Imagine being a bookbinder in the 16th and 17th centuries when you would recycle earlier materials into your current book. People have discovered remnants of medieval manuscripts, Roman law, and canonical law made into the cover of a newer book.
Once the covers were made, someone then painted it over obscuring the original material. At least three books in the University of Denmark library meet this description.
Scientists took these books to be checked by x-ray technology to learn more. They were hoping to read the remnants in the cover but during the micro-XRF, it was revealed the green paint was arsenic, a poison often used in murder mysteries. Arsenic is considered one of the most deadly poisons out there. Exposure to this substance can lead to cancer or death.
Arsenic is one of the ingredients of Paris Green, or Emerald Green because it is a green similar to the gemstone. The size of the grain determines the shade of the paint. The smaller grains produce a lighter green while the larger ones produce a darker green. In addition, this color does not easily fade and has an intense color.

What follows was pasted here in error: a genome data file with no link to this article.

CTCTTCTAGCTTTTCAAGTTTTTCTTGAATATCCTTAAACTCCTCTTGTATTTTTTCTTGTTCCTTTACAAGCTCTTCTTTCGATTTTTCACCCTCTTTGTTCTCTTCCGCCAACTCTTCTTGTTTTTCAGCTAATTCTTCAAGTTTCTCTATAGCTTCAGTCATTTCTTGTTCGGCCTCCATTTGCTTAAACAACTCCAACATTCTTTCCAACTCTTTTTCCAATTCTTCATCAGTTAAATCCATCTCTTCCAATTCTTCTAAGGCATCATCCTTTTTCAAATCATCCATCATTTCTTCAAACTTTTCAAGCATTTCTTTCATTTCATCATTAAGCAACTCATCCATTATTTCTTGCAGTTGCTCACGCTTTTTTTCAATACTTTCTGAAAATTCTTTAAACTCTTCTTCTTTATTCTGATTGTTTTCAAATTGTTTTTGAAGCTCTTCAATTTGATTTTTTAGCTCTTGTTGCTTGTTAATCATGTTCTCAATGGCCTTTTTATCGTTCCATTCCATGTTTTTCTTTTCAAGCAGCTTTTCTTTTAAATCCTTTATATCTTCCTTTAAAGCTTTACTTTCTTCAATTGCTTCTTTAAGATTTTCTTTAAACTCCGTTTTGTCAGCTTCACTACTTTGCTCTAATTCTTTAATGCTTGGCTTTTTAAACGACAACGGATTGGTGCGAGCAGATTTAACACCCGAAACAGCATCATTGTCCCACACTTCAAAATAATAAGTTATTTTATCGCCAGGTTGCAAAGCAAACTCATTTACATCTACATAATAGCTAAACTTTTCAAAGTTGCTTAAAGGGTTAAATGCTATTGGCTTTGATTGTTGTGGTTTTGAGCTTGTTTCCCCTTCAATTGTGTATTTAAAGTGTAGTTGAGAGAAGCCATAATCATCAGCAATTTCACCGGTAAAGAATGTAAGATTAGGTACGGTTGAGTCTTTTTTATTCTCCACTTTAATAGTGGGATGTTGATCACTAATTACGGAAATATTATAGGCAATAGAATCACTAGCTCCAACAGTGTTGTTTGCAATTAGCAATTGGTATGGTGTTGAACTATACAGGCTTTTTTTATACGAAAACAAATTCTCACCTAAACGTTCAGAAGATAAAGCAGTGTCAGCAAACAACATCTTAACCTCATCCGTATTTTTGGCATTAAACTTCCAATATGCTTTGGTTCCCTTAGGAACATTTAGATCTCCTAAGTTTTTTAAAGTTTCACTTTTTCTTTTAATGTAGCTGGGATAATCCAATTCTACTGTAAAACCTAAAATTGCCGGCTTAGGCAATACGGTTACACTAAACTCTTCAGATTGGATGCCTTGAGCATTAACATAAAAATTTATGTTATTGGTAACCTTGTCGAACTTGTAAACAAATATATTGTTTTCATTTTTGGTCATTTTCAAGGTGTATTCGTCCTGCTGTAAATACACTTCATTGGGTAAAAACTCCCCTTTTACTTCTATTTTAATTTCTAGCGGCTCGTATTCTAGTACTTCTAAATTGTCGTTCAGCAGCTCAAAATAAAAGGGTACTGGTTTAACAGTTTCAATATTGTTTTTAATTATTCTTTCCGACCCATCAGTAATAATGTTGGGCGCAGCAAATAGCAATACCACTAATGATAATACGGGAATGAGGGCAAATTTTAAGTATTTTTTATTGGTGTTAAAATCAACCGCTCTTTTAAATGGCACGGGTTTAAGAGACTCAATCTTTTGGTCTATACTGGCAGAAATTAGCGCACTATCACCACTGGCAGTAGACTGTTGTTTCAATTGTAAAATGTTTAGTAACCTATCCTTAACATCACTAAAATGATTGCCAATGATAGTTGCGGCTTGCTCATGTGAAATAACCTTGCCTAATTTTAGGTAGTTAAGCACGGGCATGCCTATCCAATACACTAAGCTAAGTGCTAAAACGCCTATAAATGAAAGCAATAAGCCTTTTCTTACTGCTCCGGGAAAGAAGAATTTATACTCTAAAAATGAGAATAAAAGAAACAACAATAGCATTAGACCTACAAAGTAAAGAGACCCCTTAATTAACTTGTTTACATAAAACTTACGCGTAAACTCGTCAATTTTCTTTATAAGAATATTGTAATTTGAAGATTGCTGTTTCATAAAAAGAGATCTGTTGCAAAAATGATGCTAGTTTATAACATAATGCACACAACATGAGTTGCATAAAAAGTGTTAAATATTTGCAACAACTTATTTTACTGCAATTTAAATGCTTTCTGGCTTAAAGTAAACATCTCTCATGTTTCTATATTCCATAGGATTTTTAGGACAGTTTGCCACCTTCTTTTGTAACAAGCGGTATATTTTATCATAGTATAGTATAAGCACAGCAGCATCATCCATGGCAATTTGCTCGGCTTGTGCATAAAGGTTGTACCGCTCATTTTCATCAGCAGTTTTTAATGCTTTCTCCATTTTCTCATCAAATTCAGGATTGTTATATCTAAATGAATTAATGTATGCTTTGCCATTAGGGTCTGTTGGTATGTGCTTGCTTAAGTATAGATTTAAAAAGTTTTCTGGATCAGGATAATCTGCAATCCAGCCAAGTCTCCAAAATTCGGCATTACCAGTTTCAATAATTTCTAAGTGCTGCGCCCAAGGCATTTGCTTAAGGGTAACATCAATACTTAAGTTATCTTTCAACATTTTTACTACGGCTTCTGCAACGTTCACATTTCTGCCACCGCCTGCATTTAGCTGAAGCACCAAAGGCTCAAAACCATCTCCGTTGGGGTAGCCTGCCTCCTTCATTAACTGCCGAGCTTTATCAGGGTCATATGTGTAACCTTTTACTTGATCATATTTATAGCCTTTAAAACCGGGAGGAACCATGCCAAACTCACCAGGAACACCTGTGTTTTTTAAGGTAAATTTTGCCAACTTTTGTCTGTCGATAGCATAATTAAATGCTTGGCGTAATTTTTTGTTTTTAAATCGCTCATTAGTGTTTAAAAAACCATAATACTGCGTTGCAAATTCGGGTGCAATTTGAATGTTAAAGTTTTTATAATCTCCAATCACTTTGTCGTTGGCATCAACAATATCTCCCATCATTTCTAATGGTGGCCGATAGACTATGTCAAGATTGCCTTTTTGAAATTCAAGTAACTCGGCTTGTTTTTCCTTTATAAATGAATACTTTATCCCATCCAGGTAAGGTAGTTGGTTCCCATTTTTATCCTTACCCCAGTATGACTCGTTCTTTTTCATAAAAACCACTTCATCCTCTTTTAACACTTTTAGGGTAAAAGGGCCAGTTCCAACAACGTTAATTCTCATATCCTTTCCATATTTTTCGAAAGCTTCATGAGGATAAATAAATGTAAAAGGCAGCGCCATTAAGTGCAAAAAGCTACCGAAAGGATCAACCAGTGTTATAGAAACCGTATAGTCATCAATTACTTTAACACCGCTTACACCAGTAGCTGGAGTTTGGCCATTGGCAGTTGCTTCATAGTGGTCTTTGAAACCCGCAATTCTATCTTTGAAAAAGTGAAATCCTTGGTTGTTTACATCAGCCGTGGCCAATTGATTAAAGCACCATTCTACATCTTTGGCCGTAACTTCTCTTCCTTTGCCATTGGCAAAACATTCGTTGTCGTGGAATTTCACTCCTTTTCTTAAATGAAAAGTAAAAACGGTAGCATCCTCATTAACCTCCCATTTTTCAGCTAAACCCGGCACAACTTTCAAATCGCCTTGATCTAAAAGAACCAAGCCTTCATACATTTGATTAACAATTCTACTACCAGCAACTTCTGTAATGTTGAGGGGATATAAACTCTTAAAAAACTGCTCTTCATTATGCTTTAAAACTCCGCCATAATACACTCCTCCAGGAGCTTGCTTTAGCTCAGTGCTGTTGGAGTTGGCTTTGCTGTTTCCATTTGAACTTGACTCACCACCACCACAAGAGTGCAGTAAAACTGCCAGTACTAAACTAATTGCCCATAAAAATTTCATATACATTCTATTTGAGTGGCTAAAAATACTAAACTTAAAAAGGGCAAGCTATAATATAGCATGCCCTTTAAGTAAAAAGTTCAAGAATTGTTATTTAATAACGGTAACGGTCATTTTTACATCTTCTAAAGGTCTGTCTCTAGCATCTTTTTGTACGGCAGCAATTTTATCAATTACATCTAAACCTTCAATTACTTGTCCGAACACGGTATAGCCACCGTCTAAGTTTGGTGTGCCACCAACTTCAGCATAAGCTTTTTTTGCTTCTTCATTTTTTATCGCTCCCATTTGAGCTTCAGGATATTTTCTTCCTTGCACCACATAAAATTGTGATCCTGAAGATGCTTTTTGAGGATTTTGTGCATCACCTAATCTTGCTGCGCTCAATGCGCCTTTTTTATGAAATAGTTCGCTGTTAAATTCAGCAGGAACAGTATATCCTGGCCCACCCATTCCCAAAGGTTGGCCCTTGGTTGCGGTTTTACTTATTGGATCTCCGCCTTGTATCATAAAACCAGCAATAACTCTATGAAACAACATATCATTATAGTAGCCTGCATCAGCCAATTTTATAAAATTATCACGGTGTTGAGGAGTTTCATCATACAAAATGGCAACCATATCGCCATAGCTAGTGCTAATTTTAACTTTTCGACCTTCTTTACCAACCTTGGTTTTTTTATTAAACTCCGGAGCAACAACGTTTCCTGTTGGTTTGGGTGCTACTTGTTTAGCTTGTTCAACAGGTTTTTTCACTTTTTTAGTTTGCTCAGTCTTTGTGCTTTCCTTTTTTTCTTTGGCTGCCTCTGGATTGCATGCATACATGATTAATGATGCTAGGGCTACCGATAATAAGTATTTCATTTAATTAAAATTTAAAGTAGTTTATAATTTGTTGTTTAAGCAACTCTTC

By the 19th century, Paris Green was commercially produced and used in a variety of ways from book covers to clothing. It was used to dye stamps designed to be licked or in dresses worn to balls, etc. Both exposed people directly to the poison. The problem with arsenic paint is that particles can end up in a person's lungs and in certain circumstances, the paint produces a poisonous gas.
In the case of books, it is thought they were covered with Paris Green
to protect them from bugs and other insects. Although they only found
three books at the University of Denmark other universities could have
deadly books on their shelves. The University carefully placed the
three books in special containers so no one is accidentally poisoned.
By the second half of the 19th century, Paris Green was known to be poisonous but that did not mean it immediately ceased being used. At one point, an American doctor created books filled with samples of wall paper containing arsenic which he sent out to libraries around the country. The book was supposed to warm people but it also poisoned a few. Today only four copies are still in existence but they are carefully handled.
Unfortunately, even after the dangers were known, people didn't immediately throw things out. Many items remained in family homes until they were donated to museums and libraries where they reside today. Museums and libraries need to check their inventory for arsenic so people stay safe.
Let me know what you think. I'd love to hear. Have a great day.